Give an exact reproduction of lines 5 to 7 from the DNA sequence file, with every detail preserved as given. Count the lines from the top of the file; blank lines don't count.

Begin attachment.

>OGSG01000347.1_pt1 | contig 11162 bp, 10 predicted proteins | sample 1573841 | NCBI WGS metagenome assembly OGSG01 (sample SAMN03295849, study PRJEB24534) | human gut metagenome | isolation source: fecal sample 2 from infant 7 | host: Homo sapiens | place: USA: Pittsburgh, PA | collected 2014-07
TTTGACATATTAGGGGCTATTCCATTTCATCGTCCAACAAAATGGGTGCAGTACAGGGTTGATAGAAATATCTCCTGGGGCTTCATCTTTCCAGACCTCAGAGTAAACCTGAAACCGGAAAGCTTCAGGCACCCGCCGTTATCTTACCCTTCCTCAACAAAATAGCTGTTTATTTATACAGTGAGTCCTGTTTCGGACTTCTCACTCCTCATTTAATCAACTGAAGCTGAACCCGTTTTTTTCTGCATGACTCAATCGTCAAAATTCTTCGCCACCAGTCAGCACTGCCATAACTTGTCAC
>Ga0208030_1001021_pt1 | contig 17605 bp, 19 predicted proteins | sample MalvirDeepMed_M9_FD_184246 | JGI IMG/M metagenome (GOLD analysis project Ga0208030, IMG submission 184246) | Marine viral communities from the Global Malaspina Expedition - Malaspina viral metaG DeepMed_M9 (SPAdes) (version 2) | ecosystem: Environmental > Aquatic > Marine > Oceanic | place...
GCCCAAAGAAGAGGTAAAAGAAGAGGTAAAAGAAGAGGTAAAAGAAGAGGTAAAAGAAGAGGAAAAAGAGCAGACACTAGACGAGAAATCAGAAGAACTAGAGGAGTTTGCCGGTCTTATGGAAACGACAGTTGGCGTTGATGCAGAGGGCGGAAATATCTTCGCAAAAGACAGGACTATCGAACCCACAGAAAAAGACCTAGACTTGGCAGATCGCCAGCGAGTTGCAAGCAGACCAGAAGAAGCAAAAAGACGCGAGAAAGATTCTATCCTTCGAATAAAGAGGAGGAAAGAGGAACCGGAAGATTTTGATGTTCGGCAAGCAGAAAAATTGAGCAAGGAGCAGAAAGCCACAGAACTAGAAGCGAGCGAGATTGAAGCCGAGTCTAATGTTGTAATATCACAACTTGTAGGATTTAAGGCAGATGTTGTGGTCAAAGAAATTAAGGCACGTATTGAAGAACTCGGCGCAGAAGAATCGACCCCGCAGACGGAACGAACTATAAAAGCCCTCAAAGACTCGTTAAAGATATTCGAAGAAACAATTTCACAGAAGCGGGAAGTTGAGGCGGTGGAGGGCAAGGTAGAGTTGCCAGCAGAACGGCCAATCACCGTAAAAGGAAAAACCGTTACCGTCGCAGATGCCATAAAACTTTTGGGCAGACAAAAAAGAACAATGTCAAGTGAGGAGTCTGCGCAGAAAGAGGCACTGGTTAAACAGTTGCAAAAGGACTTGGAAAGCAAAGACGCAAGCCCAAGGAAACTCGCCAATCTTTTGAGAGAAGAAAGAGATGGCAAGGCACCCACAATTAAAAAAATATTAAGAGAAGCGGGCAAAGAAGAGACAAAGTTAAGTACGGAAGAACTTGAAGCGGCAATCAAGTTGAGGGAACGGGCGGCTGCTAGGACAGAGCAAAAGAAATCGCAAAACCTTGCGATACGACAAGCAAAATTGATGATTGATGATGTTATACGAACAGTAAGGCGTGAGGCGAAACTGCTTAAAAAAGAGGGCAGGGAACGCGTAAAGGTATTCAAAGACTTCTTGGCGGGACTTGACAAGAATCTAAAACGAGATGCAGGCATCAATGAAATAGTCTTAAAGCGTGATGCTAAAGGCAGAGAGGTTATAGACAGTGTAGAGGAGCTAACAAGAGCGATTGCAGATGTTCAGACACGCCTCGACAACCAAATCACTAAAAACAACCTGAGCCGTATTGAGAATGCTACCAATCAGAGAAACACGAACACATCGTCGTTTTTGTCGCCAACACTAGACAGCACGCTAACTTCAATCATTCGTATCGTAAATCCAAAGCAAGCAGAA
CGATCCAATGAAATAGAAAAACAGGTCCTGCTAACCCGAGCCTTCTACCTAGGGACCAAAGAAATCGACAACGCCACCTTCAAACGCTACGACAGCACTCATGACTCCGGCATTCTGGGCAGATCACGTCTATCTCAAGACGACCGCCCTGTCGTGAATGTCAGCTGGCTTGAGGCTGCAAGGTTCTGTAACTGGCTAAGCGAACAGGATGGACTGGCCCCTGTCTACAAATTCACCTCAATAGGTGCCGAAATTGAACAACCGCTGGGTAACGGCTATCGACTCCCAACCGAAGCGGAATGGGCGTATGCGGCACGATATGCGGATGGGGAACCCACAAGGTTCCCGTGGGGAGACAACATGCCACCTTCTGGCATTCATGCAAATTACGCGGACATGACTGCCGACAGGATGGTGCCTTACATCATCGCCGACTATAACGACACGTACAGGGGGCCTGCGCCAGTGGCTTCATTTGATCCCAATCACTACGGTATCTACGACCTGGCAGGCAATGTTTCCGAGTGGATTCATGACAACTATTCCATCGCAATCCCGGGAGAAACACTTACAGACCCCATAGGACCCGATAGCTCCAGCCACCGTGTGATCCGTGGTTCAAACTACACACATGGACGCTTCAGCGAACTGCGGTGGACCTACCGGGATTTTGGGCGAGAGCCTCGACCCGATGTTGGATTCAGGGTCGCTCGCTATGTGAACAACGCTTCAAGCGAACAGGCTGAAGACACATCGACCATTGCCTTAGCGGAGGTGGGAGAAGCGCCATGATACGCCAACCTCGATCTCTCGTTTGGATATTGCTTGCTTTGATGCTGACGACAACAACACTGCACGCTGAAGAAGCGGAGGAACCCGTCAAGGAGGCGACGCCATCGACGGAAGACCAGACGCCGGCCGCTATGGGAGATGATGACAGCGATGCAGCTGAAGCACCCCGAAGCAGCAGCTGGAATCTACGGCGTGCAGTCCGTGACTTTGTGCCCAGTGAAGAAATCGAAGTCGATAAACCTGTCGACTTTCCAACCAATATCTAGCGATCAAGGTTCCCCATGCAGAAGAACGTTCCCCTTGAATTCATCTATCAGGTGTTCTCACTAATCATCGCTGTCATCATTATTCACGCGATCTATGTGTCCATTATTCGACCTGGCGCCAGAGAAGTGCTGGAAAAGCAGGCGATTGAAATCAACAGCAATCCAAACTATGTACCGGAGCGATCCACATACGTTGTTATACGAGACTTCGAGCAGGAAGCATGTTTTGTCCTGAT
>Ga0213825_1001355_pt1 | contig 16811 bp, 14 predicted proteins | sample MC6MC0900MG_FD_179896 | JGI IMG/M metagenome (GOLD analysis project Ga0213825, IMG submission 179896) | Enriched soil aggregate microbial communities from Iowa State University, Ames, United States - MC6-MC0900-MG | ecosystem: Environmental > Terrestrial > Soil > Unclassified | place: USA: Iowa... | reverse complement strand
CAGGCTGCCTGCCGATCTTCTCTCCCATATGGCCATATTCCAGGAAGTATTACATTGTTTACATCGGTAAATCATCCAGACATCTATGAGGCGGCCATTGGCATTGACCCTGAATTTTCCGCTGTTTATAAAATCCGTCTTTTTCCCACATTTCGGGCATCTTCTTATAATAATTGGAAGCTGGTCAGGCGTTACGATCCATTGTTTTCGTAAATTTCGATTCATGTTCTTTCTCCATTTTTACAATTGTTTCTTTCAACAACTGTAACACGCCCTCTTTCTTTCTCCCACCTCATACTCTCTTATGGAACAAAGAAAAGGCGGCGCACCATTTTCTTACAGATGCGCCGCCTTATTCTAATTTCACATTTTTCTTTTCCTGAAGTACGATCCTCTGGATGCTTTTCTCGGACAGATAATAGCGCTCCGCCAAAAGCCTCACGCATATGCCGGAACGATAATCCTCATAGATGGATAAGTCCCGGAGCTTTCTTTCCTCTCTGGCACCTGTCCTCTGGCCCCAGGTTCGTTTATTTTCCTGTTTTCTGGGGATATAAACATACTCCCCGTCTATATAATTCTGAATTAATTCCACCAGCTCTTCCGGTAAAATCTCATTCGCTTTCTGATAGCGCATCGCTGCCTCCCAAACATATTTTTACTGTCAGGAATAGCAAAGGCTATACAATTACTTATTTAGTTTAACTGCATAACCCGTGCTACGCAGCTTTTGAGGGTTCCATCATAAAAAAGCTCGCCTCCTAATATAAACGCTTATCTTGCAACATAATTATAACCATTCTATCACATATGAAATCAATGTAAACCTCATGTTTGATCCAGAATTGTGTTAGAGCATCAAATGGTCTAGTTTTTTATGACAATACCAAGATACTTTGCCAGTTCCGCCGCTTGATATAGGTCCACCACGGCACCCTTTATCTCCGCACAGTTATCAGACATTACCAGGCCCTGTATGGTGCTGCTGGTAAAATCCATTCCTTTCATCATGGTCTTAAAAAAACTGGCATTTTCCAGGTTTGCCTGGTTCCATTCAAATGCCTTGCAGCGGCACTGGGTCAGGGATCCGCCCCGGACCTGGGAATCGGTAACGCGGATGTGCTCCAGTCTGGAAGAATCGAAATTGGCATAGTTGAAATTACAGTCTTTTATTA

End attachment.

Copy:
CGATCCAATGAAATAGAAAAACAGGTCCTGCTAACCCGAGCCTTCTACCTAGGGACCAAAGAAATCGACAACGCCACCTTCAAACGCTACGACAGCACTCATGACTCCGGCATTCTGGGCAGATCACGTCTATCTCAAGACGACCGCCCTGTCGTGAATGTCAGCTGGCTTGAGGCTGCAAGGTTCTGTAACTGGCTAAGCGAACAGGATGGACTGGCCCCTGTCTACAAATTCACCTCAATAGGTGCCGAAATTGAACAACCGCTGGGTAACGGCTATCGACTCCCAACCGAAGCGGAATGGGCGTATGCGGCACGATATGCGGATGGGGAACCCACAAGGTTCCCGTGGGGAGACAACATGCCACCTTCTGGCATTCATGCAAATTACGCGGACATGACTGCCGACAGGATGGTGCCTTACATCATCGCCGACTATAACGACACGTACAGGGGGCCTGCGCCAGTGGCTTCATTTGATCCCAATCACTACGGTATCTACGACCTGGCAGGCAATGTTTCCGAGTGGATTCATGACAACTATTCCATCGCAATCCCGGGAGAAACACTTACAGACCCCATAGGACCCGATAGCTCCAGCCACCGTGTGATCCGTGGTTCAAACTACACACATGGACGCTTCAGCGAACTGCGGTGGACCTACCGGGATTTTGGGCGAGAGCCTCGACCCGATGTTGGATTCAGGGTCGCTCGCTATGTGAACAACGCTTCAAGCGAACAGGCTGAAGACACATCGACCATTGCCTTAGCGGAGGTGGGAGAAGCGCCATGATACGCCAACCTCGATCTCTCGTTTGGATATTGCTTGCTTTGATGCTGACGACAACAACACTGCACGCTGAAGAAGCGGAGGAACCCGTCAAGGAGGCGACGCCATCGACGGAAGACCAGACGCCGGCCGCTATGGGAGATGATGACAGCGATGCAGCTGAAGCACCCCGAAGCAGCAGCTGGAATCTACGGCGTGCAGTCCGTGACTTTGTGCCCAGTGAAGAAATCGAAGTCGATAAACCTGTCGACTTTCCAACCAATATCTAGCGATCAAGGTTCCCCATGCAGAAGAACGTTCCCCTTGAATTCATCTATCAGGTGTTCTCACTAATCATCGCTGTCATCATTATTCACGCGATCTATGTGTCCATTATTCGACCTGGCGCCAGAGAAGTGCTGGAAAAGCAGGCGATTGAAATCAACAGCAATCCAAACTATGTACCGGAGCGATCCACATACGTTGTTATACGAGACTTCGAGCAGGAAGCATGTTTTGTCCTGAT
>Ga0213825_1001355_pt1 | contig 16811 bp, 14 predicted proteins | sample MC6MC0900MG_FD_179896 | JGI IMG/M metagenome (GOLD analysis project Ga0213825, IMG submission 179896) | Enriched soil aggregate microbial communities from Iowa State University, Ames, United States - MC6-MC0900-MG | ecosystem: Environmental > Terrestrial > Soil > Unclassified | place: USA: Iowa... | reverse complement strand
CAGGCTGCCTGCCGATCTTCTCTCCCATATGGCCATATTCCAGGAAGTATTACATTGTTTACATCGGTAAATCATCCAGACATCTATGAGGCGGCCATTGGCATTGACCCTGAATTTTCCGCTGTTTATAAAATCCGTCTTTTTCCCACATTTCGGGCATCTTCTTATAATAATTGGAAGCTGGTCAGGCGTTACGATCCATTGTTTTCGTAAATTTCGATTCATGTTCTTTCTCCATTTTTACAATTGTTTCTTTCAACAACTGTAACACGCCCTCTTTCTTTCTCCCACCTCATACTCTCTTATGGAACAAAGAAAAGGCGGCGCACCATTTTCTTACAGATGCGCCGCCTTATTCTAATTTCACATTTTTCTTTTCCTGAAGTACGATCCTCTGGATGCTTTTCTCGGACAGATAATAGCGCTCCGCCAAAAGCCTCACGCATATGCCGGAACGATAATCCTCATAGATGGATAAGTCCCGGAGCTTTCTTTCCTCTCTGGCACCTGTCCTCTGGCCCCAGGTTCGTTTATTTTCCTGTTTTCTGGGGATATAAACATACTCCCCGTCTATATAATTCTGAATTAATTCCACCAGCTCTTCCGGTAAAATCTCATTCGCTTTCTGATAGCGCATCGCTGCCTCCCAAACATATTTTTACTGTCAGGAATAGCAAAGGCTATACAATTACTTATTTAGTTTAACTGCATAACCCGTGCTACGCAGCTTTTGAGGGTTCCATCATAAAAAAGCTCGCCTCCTAATATAAACGCTTATCTTGCAACATAATTATAACCATTCTATCACATATGAAATCAATGTAAACCTCATGTTTGATCCAGAATTGTGTTAGAGCATCAAATGGTCTAGTTTTTTATGACAATACCAAGATACTTTGCCAGTTCCGCCGCTTGATATAGGTCCACCACGGCACCCTTTATCTCCGCACAGTTATCAGACATTACCAGGCCCTGTATGGTGCTGCTGGTAAAATCCATTCCTTTCATCATGGTCTTAAAAAAACTGGCATTTTCCAGGTTTGCCTGGTTCCATTCAAATGCCTTGCAGCGGCACTGGGTCAGGGATCCGCCCCGGACCTGGGAATCGGTAACGCGGATGTGCTCCAGTCTGGAAGAATCGAAATTGGCATAGTTGAAATTACAGTCTTTTATTA